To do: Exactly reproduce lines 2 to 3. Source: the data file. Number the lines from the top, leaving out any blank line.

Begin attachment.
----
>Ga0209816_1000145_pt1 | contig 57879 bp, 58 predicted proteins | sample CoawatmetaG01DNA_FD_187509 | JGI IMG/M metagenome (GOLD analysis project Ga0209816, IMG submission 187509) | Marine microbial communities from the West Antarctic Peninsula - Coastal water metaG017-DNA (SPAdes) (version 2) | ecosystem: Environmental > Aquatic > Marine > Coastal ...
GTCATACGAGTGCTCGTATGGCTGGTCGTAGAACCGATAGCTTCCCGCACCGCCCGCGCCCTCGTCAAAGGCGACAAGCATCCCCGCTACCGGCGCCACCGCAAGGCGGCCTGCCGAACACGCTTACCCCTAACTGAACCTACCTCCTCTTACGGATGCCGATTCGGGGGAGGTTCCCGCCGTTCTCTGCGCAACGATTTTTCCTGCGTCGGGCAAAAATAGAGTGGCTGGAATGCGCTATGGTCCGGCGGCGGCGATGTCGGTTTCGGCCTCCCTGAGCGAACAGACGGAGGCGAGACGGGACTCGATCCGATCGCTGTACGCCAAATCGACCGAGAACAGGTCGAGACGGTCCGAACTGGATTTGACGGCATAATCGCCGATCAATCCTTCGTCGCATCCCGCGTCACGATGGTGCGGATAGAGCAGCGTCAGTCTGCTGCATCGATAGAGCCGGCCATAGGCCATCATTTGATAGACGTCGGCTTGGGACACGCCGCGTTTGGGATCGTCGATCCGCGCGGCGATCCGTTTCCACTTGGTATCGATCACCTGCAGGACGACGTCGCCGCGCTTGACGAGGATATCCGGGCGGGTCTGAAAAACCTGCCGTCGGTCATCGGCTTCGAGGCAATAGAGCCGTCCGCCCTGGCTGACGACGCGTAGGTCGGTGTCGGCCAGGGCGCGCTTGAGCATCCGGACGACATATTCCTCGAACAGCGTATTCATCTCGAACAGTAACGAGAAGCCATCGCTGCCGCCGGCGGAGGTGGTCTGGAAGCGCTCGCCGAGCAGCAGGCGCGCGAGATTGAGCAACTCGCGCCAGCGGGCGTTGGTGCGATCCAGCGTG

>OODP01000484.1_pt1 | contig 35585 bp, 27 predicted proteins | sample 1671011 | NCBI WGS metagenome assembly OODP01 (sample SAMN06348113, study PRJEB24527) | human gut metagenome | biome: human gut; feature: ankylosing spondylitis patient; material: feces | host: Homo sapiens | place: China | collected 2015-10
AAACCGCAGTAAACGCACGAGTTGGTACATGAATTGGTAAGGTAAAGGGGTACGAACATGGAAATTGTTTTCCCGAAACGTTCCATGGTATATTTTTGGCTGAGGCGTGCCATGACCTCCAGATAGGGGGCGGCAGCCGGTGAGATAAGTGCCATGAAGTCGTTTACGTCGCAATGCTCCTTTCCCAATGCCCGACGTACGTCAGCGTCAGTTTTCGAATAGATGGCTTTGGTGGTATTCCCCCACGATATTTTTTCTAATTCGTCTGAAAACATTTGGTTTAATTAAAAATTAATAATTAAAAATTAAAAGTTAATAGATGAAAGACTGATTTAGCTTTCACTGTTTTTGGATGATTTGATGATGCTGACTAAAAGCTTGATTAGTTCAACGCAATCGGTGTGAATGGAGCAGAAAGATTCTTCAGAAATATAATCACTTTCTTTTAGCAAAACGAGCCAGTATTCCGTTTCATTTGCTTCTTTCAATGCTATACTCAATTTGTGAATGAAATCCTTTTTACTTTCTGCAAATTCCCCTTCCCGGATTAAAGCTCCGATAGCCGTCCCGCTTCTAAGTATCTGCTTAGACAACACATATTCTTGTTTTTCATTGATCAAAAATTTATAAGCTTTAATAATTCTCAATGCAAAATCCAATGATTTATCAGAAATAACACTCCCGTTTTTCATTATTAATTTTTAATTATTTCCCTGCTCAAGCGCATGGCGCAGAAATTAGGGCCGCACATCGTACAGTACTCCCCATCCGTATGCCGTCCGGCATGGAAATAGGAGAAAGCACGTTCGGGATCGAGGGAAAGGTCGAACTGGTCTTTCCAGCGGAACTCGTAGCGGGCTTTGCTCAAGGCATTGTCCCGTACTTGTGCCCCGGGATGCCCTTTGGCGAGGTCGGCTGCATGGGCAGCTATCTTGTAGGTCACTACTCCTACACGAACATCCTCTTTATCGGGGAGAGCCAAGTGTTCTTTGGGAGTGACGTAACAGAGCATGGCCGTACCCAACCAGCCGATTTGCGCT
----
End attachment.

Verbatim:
GTCATACGAGTGCTCGTATGGCTGGTCGTAGAACCGATAGCTTCCCGCACCGCCCGCGCCCTCGTCAAAGGCGACAAGCATCCCCGCTACCGGCGCCACCGCAAGGCGGCCTGCCGAACACGCTTACCCCTAACTGAACCTACCTCCTCTTACGGATGCCGATTCGGGGGAGGTTCCCGCCGTTCTCTGCGCAACGATTTTTCCTGCGTCGGGCAAAAATAGAGTGGCTGGAATGCGCTATGGTCCGGCGGCGGCGATGTCGGTTTCGGCCTCCCTGAGCGAACAGACGGAGGCGAGACGGGACTCGATCCGATCGCTGTACGCCAAATCGACCGAGAACAGGTCGAGACGGTCCGAACTGGATTTGACGGCATAATCGCCGATCAATCCTTCGTCGCATCCCGCGTCACGATGGTGCGGATAGAGCAGCGTCAGTCTGCTGCATCGATAGAGCCGGCCATAGGCCATCATTTGATAGACGTCGGCTTGGGACACGCCGCGTTTGGGATCGTCGATCCGCGCGGCGATCCGTTTCCACTTGGTATCGATCACCTGCAGGACGACGTCGCCGCGCTTGACGAGGATATCCGGGCGGGTCTGAAAAACCTGCCGTCGGTCATCGGCTTCGAGGCAATAGAGCCGTCCGCCCTGGCTGACGACGCGTAGGTCGGTGTCGGCCAGGGCGCGCTTGAGCATCCGGACGACATATTCCTCGAACAGCGTATTCATCTCGAACAGTAACGAGAAGCCATCGCTGCCGCCGGCGGAGGTGGTCTGGAAGCGCTCGCCGAGCAGCAGGCGCGCGAGATTGAGCAACTCGCGCCAGCGGGCGTTGGTGCGATCCAGCGTG

>OODP01000484.1_pt1 | contig 35585 bp, 27 predicted proteins | sample 1671011 | NCBI WGS metagenome assembly OODP01 (sample SAMN06348113, study PRJEB24527) | human gut metagenome | biome: human gut; feature: ankylosing spondylitis patient; material: feces | host: Homo sapiens | place: China | collected 2015-10